Friday, Nov 18

For Nov 17 CPAP. Reported figures. AHI= 0.00. Events: 10 RERA. Time on 6 hrs 35 min with (max = 12 L/min). Oximetry: SpO2 one blip to low 86, with avg., 92.0%. Pulse 59.9, low 53.

I received a surprise call from the scheduler for the surgeon our PCP set up on Tuesday for John’s visit to the internal surgeon, Dr. Kenneth Harris, for fixing his hernia. The earliest was today, which I first refused, and put off until later, because I knew John had to continue with the chipping crew explained below. However, he came in for his camera, and heard what had happened and said he would be free earlier than expected because the crew had to leave at 1:00 to return the chipper to Cle Elum for maintenance. I immediately called back, and we were able to get an appointment this afternoon!

John began the 8:30 a.m. meeting with the Chipper Crew of four and Lance, the supervisor from the Kittitas County Conservation District (KCCD), for discussing the work on our property. John signed a contract (at no cost to us) for all the preliminary brushing and other work completed by John and others (bulldozing a new access drive to our house where a large fire-fighting rig can access and turn around). Today, with Monday, Tuesday next week, will consist of this year’s fire-wise cleanup efforts on our property. Today was chipping brush piles John has created over the past several years of clearing, and adding adjacent brush or thinning trees, where appropriate. We keep the fallen timber. All the chips will be redistributed on our property; hence, the photo below shows the crew at work, blowing chips into the back of our old Chevy farm truck to be moved and deposited around our place. The first pile created will be near the newer garden so John can make pathways through it.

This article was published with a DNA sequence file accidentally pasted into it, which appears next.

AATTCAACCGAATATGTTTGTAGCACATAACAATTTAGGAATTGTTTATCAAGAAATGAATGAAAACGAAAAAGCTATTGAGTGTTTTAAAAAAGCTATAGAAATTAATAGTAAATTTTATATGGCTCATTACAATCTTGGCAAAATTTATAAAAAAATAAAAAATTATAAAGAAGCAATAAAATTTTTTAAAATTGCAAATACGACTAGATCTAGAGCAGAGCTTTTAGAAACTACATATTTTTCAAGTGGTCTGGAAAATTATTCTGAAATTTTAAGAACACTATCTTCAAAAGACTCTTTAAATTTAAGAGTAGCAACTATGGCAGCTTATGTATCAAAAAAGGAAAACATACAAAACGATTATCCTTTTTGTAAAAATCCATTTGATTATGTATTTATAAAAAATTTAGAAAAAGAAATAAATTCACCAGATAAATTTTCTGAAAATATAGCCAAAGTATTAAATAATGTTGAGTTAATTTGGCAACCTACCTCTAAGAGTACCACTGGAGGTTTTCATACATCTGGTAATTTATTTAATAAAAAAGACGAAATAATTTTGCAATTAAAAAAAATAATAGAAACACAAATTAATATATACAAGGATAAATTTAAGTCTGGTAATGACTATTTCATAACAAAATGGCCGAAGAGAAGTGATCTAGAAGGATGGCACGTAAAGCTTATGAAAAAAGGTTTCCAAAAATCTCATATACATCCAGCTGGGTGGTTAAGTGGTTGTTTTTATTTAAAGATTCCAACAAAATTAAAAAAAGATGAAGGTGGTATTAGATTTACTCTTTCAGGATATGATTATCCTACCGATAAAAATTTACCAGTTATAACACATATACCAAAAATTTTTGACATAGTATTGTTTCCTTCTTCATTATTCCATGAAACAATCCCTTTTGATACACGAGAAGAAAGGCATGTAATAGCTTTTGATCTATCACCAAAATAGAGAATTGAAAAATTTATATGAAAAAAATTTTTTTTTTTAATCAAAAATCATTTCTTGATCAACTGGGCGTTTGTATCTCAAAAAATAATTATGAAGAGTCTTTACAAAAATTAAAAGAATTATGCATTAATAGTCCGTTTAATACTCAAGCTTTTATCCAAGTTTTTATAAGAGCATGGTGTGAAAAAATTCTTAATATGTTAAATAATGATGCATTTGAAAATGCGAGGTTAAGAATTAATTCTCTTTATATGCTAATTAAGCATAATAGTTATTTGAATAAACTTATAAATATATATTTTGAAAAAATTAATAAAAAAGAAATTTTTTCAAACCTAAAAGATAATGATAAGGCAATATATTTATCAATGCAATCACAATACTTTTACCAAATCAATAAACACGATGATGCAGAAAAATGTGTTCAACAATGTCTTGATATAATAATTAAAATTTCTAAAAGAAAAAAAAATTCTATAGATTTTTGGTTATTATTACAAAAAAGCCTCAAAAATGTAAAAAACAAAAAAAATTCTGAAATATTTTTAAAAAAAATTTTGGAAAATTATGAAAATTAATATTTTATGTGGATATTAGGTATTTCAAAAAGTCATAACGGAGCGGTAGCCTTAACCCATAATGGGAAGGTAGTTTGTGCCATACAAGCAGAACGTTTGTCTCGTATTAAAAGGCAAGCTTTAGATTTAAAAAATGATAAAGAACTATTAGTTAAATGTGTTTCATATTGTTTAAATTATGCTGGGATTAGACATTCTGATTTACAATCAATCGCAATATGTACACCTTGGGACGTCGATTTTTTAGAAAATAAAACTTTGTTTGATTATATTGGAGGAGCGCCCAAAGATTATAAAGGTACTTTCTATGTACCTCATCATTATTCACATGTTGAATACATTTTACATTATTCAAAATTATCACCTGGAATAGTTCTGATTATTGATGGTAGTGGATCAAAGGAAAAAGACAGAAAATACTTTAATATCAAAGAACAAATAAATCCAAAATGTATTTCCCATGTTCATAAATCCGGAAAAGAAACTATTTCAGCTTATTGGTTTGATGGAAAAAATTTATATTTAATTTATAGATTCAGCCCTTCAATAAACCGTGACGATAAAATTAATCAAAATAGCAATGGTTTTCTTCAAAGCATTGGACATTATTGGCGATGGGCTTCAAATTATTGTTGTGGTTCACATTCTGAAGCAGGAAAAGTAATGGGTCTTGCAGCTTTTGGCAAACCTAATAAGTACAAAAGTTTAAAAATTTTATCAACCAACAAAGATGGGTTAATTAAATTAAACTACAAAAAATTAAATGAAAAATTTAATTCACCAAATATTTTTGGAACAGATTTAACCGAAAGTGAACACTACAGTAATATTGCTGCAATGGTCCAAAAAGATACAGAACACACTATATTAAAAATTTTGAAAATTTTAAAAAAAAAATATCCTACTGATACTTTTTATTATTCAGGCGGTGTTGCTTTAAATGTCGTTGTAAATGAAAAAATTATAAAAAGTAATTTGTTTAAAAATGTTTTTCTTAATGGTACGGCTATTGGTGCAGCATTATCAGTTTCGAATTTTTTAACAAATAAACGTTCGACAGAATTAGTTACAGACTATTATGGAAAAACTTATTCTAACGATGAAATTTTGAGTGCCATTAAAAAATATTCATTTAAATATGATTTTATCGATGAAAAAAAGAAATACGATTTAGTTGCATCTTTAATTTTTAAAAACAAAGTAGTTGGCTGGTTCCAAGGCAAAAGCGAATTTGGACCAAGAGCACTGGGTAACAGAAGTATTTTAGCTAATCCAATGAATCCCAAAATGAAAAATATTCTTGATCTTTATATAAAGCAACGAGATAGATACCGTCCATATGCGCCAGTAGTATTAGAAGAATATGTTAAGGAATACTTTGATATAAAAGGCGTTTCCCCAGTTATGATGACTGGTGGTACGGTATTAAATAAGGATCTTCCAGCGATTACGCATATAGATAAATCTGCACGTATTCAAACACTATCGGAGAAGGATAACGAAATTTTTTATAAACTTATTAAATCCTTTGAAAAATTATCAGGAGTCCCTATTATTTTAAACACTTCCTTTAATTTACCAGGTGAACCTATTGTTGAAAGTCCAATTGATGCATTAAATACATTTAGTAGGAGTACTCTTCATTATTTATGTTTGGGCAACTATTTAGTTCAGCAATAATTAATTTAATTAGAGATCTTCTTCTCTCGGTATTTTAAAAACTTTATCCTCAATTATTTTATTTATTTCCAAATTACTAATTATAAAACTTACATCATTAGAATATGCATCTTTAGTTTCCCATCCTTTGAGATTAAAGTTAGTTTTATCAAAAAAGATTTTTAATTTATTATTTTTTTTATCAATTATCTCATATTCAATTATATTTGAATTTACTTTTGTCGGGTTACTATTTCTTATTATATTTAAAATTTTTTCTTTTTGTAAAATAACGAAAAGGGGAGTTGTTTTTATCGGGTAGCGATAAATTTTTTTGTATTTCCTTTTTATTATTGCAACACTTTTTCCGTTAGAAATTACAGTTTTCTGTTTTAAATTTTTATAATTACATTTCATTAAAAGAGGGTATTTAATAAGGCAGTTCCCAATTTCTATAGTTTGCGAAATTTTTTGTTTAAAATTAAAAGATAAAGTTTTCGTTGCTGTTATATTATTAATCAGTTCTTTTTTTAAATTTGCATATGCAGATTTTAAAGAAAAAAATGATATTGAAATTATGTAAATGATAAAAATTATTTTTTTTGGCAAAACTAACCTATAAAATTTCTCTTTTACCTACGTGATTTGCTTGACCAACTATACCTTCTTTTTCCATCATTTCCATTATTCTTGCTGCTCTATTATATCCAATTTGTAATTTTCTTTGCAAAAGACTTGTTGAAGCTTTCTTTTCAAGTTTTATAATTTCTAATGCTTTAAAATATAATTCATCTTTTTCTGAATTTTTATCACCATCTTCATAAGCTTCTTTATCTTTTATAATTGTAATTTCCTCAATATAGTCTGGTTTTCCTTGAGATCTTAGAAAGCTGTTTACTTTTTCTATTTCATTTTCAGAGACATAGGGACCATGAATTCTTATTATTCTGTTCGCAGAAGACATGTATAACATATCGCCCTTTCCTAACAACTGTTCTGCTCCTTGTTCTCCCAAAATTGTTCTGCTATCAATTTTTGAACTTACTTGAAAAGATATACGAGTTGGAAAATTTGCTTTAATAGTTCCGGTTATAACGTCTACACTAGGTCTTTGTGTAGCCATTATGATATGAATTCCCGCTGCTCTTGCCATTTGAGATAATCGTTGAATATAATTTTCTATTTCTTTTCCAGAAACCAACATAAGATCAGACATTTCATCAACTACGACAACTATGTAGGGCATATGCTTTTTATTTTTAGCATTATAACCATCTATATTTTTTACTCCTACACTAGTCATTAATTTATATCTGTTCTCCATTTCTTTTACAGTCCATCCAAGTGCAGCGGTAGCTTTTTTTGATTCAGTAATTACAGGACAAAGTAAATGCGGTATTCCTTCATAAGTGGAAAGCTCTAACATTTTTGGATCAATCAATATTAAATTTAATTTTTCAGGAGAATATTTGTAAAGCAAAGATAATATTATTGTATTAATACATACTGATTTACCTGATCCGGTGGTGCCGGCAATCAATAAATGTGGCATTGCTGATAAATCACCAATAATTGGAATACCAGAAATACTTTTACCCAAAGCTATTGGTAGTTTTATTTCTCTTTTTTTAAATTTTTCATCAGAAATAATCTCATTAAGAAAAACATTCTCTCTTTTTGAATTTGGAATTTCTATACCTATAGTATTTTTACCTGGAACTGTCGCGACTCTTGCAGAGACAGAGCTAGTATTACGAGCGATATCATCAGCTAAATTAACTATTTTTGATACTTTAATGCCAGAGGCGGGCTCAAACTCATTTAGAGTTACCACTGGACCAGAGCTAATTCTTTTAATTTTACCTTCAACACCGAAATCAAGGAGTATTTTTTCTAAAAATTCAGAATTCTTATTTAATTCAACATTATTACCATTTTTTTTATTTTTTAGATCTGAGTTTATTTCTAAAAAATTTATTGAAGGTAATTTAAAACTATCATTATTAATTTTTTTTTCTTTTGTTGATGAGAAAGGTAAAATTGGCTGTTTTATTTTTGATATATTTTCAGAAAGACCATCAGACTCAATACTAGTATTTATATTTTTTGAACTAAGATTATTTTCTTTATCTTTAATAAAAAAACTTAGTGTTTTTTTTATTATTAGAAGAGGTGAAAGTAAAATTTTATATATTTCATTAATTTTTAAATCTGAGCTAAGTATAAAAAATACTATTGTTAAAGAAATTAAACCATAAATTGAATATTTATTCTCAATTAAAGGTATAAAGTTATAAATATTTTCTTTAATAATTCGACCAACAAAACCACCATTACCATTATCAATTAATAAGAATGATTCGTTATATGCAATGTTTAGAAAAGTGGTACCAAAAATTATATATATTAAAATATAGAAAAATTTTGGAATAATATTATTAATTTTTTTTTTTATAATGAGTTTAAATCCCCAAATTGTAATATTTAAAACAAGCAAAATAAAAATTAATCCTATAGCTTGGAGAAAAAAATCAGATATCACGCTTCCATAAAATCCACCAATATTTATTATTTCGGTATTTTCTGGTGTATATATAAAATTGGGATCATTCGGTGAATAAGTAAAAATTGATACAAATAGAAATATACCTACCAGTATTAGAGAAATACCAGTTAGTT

10-chipping-brush-into-chevy-pickup-nov-2016The two people on the left are pulling brush from one of the piles near our driveway entrance and the middle fellow is putting the pieces into the shredder. The fellow on the right has a chainsaw (a Stihl, similar to John’s) and he is taking out chokecherries.

I drove by and said thank you as I left for my couple of hours in town. I had met them earlier when they arrived, but I did not take the trip around the property because I had previously done that (and it is written in our blog) a month ago with two folks, Lance and Rose, from the KCCD.